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Stalking and harassment to be separate criminal offences

Anna-Belle Woollcott
By Anna-Belle Woollcott Published on 8 March 2012

The Prime Minister David Cameron is due to meet victims of stalking at No.10 as part of International Women's Day.

The government have announced its intention to make stalking a criminal offence separate to that of harassment.

A parliamentary inquiry has called for an immediate introduction to the new law which would separate stalking from the existing harassment law.

In 2010, there were 120,000 reported instances of stalking in the UK only 53,000 of those incidences were recorded as crimes by the police.

Only 2% resulted in imprisonment with a further 10% receiving a community service sentence or fine. No further action was taken against the remaining 86% according to Napo - the probation and family court trade union. The vast majority of victims of stalking are women.

Speaking ahead of his meetings Mr Cameron said stalking is "an abhorrent crime" which "makes life a living hell for the victims... That is why we are explicitly criminalising stalking, to make sure that justice is done, protect the victims and show beyond doubt that stalking is a crime."

In addition to the newly proposed stalking law - due in the House of Lords on Monday - Mr Cameron and Deputy Prime Minister Nick Clegg have also laid out plans to sign up to the Council of Europe's Convention on Violence Against Women and Domestic Violence.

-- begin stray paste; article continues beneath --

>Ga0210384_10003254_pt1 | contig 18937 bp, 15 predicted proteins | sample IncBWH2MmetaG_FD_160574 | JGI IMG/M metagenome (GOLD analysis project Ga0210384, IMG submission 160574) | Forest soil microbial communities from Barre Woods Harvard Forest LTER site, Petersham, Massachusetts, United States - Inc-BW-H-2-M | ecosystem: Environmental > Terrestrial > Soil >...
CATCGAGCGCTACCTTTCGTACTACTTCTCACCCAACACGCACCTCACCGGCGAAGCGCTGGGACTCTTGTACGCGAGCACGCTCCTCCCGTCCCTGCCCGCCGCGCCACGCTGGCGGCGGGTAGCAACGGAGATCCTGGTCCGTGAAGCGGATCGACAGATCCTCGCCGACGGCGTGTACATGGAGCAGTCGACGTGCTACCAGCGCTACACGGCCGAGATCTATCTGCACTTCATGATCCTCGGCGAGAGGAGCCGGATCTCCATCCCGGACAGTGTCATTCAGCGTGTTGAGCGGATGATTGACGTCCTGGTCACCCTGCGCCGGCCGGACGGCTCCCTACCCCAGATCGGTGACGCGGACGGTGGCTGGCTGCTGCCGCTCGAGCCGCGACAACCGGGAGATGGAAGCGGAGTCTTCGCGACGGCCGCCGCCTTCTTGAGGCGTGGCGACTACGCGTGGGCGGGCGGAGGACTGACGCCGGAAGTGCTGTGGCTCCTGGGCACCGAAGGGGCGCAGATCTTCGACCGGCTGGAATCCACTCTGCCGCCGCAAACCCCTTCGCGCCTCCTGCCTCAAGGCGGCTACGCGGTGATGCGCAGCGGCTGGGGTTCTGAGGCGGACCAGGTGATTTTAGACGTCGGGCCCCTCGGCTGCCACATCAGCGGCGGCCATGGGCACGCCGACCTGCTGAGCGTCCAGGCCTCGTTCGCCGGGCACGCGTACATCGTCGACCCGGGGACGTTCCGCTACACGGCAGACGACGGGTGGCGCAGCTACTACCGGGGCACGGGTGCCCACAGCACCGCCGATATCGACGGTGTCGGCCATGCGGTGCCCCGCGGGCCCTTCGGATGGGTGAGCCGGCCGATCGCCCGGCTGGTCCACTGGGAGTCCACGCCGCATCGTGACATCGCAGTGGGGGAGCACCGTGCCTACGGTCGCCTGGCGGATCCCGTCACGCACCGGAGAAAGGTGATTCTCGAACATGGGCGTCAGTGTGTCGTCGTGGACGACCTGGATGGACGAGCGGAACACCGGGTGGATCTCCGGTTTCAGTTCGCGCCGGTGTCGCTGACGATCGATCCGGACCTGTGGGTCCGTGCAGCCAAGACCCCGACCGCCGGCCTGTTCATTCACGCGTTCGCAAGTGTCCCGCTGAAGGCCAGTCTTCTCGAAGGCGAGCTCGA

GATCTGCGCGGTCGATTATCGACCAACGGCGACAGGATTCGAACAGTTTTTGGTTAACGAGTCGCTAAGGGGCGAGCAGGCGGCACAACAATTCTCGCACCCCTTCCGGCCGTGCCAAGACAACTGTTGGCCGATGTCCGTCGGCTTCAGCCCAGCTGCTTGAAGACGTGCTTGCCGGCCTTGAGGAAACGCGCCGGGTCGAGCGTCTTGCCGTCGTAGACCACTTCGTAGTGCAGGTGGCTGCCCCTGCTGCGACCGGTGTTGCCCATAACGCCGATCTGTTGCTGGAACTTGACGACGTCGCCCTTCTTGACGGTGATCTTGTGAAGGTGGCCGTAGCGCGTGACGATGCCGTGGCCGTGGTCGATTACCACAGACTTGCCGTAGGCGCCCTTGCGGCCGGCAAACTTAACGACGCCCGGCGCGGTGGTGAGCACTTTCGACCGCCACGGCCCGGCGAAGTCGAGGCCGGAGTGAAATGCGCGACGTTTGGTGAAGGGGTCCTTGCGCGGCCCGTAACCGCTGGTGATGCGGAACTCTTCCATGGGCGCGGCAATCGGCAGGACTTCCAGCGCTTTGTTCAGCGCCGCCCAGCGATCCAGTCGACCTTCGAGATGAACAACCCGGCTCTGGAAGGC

Speaking on the subject Mr Clegg and Mr Cameron released a joint statement explaining, "The agreement is not just a piece of paper.

"It's going to lift the standards of protection for women across Europe, give greater support for victims and, crucially, bring many more perpetrators to justice.

"By signing the convention we would ensure that British offenders who commit their crimes abroad would still face justice in our courts. This is what we do in cases of murder and paedophilia.

"We believe rapists and abusive men from the UK who seriously harm women should face the same fate wherever they commit the offence. Our message must be loud and clear - there must be nowhere to hide."

The prime ministers announcement is welcome news for charity Protection Against Stalking. The organisation has been working alongside Napo, in a year long campaign to promote stalking law reforms.

Harry Fletcher, Napo's assistant general secretary, told The Press Association: "It is essential that any new legislation ensures that victims are properly protected and perpetrators receive adequate sentences and attend programmes that combat their obsessive behaviour."

As with the introduction of Clare's Law, new powers to tackle stalking will only be as effective as the police forces who implement them. Presently many victims feel not enough is done to protect them with many told that nothing can be done "unless a crime is committed".

Elizabeth, 28, from Brixton reported her ex for making abusive phone calls and sending threatening text messages. "He said he was going to come round and stab me but when I phoned the police they said there was nothing they could do unless he actually made good on his threats!"

Shadow home secretary Yvette Cooper has also come out in support of the reforms urging the approval of the amendment to the Protection of Freedoms Bill which would create the new stalking law:

"We need rapid progress and we need a new law which is strong enough; half-hearted measures won't be enough," she said.

by Anna-Belle Woollcott

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